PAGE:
The four labour codes, which are an amalgam of 29 labour laws, are likely to be implemented across the country by the next fiscal year 2022-23. The labour codes will be centred on wages, social security, industrial relations and occupation safety, health and working conditions of the workers and are heading towards their implementation as at least 13 states have pre-published draft rules on the same. Union Labour Minister Bhupender Yadav had informed in the Rajya Sabha earlier this week that the process of finalising the draft rules are complete from the Centre's side but the implementation is pending due to the codes being a concurrent subject.
According to the Central government, these labour laws are meant to change the standard of living of the workers and will also contribute to nation-building. Here's a look at what the new labour codes may bring next year.
Under the labour code dedicated to wages, workers are entitled to a minimum salary, which according to the Central Government has been raised from Rs. 18,000 to Rs. 24,000 from 2017, under the Payment of Wages Act. With the new codes likely to kick in soon, it is being speculated that the amount of money to flow in the Provident Fund (PF) accounts of the workers will increase, however, this will curtail their in-hand salary.
It is being speculated that once the laws are implemented, the in-hand salary of the workers will be 50% of their earnings and the remaining will be deducted in the form of PF and allowances. This is likely to happen as the workers will get a hike in the basic pay, which constitutes the basic wage along with Dearness Allowance (DA). Currently, the amount dedicated to the workers' PF is calculated as a percentage of basic wage that involves the two factors, and since one of the factors will experience a hike, the overall value is bound to increase.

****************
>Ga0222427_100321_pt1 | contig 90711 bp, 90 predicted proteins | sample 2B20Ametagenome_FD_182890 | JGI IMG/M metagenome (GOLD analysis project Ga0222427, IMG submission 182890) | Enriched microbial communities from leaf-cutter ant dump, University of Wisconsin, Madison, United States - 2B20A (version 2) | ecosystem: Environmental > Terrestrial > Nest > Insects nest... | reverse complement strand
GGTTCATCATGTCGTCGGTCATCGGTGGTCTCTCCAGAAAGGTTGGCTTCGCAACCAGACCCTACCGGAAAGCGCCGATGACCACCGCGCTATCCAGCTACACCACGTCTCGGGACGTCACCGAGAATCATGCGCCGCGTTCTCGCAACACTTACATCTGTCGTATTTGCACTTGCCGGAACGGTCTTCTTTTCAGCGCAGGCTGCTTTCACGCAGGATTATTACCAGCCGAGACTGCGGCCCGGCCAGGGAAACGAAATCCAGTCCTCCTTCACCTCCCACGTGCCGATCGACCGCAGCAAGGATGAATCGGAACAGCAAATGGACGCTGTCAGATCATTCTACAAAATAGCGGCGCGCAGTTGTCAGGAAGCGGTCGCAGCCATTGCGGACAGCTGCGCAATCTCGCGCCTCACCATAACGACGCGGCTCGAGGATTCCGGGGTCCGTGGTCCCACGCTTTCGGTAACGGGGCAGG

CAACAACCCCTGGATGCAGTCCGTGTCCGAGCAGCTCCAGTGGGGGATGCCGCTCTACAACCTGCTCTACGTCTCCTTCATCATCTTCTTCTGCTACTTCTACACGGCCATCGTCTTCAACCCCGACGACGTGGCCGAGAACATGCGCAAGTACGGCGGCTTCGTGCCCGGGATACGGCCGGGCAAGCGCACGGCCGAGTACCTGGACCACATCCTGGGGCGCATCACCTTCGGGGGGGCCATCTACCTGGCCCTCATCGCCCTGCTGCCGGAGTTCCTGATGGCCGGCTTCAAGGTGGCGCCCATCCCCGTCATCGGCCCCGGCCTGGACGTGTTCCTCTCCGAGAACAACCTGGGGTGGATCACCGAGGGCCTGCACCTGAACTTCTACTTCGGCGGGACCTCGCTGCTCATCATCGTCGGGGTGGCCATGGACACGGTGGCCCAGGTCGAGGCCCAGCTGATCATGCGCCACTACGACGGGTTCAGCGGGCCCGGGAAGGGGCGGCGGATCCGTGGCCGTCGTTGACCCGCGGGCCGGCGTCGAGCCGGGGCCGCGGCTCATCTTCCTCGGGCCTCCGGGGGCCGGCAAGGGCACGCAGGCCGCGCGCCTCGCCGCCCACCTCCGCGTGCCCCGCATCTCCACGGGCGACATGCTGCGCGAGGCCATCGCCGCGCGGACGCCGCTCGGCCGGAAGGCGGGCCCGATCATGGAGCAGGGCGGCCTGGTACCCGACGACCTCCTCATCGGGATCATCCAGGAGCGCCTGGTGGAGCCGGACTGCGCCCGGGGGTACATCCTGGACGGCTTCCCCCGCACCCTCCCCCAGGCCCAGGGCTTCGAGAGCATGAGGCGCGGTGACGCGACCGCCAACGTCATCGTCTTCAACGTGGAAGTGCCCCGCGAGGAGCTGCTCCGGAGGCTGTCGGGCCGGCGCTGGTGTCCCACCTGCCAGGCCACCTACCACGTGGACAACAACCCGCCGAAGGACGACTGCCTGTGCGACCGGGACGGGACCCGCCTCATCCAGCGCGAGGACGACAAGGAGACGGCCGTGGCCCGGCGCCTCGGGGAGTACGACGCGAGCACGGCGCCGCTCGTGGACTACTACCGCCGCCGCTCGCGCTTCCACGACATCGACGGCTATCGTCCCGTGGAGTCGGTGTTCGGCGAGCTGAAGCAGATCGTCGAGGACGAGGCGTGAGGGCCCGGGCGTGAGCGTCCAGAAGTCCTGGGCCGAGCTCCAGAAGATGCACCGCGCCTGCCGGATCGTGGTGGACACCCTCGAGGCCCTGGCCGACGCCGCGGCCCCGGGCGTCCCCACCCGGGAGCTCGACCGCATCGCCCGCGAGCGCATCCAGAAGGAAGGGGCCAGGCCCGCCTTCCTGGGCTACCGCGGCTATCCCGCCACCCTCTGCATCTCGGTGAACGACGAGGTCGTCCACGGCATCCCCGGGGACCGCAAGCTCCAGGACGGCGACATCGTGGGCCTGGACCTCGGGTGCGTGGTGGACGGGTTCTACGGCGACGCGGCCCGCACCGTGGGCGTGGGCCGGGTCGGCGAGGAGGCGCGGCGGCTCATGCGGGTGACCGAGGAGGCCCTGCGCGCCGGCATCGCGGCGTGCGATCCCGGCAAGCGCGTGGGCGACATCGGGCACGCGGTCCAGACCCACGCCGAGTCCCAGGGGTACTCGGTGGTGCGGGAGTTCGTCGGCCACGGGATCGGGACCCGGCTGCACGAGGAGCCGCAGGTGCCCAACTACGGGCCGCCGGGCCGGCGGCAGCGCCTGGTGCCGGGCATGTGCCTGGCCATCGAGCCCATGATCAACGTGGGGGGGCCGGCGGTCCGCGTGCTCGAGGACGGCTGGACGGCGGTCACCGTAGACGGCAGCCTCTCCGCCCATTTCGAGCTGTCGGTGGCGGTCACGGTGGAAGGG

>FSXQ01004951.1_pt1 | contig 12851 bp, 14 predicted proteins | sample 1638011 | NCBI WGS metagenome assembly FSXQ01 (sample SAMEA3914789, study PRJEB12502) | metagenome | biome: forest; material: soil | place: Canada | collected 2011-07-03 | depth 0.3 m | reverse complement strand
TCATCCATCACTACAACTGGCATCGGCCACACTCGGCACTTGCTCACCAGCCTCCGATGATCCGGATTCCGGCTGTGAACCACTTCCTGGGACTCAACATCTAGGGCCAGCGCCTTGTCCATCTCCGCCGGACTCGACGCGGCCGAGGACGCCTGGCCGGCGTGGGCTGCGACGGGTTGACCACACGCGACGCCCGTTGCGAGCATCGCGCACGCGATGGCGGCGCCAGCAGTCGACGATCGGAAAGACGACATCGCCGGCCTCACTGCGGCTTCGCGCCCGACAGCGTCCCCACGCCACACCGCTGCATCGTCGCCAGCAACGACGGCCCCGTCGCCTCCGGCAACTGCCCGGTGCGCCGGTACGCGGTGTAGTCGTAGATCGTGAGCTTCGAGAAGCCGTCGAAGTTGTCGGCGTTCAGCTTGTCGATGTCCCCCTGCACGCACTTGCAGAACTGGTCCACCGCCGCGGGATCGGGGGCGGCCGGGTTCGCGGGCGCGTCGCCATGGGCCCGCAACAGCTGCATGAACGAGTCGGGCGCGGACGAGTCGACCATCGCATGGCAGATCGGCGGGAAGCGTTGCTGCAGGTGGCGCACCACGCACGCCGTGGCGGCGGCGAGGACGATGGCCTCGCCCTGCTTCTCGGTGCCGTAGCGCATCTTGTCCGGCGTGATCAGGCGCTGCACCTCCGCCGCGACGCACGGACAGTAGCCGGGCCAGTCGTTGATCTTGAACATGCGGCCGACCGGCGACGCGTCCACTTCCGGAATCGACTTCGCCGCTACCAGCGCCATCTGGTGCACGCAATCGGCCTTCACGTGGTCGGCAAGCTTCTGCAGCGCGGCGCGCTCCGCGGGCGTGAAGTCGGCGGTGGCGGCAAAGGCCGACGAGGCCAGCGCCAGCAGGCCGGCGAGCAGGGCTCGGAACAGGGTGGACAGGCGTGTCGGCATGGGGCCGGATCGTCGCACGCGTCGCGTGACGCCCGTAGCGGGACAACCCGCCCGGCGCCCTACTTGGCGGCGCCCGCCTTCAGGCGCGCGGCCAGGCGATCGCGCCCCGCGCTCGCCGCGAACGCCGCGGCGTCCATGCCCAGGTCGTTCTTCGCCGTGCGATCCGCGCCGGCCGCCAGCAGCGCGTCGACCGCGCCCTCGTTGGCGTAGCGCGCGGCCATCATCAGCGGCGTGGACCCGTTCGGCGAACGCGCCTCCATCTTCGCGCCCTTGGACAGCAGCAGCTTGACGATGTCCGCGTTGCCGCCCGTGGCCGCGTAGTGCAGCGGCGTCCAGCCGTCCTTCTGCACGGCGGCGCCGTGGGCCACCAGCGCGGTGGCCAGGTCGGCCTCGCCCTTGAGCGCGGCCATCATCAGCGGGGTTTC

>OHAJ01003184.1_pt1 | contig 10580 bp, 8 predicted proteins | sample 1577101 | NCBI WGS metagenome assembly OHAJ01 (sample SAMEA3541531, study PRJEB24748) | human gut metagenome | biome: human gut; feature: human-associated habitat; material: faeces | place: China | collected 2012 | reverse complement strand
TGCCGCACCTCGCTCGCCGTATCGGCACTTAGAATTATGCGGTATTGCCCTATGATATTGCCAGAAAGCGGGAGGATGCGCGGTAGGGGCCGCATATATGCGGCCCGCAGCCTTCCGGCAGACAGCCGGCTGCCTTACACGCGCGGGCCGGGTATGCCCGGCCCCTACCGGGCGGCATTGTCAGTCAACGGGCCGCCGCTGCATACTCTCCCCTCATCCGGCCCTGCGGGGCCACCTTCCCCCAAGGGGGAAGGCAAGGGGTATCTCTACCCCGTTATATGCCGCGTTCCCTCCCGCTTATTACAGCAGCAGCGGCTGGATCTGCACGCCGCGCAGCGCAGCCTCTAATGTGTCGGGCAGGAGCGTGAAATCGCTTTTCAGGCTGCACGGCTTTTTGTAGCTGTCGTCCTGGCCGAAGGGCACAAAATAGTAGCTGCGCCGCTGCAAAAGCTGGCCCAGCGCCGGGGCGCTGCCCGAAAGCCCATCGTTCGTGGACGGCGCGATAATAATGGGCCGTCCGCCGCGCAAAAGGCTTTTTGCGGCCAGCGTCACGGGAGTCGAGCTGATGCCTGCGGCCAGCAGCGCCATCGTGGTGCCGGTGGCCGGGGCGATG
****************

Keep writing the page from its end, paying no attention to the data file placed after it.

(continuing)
As of now, as many as 24 states have pre-published the draft rules on the code on wages, which is the highest out of the four codes, as per Union Labour Minister Bhupender Yadav's Rajya Sabha reply last week. In addition to the rise in pay, the new labour codes will also offer a four days workweek to the workers. However, it is to be noted that the lesser number of workdays will amount to a higher number of working hours to meet the 48-hour weekly work requirement.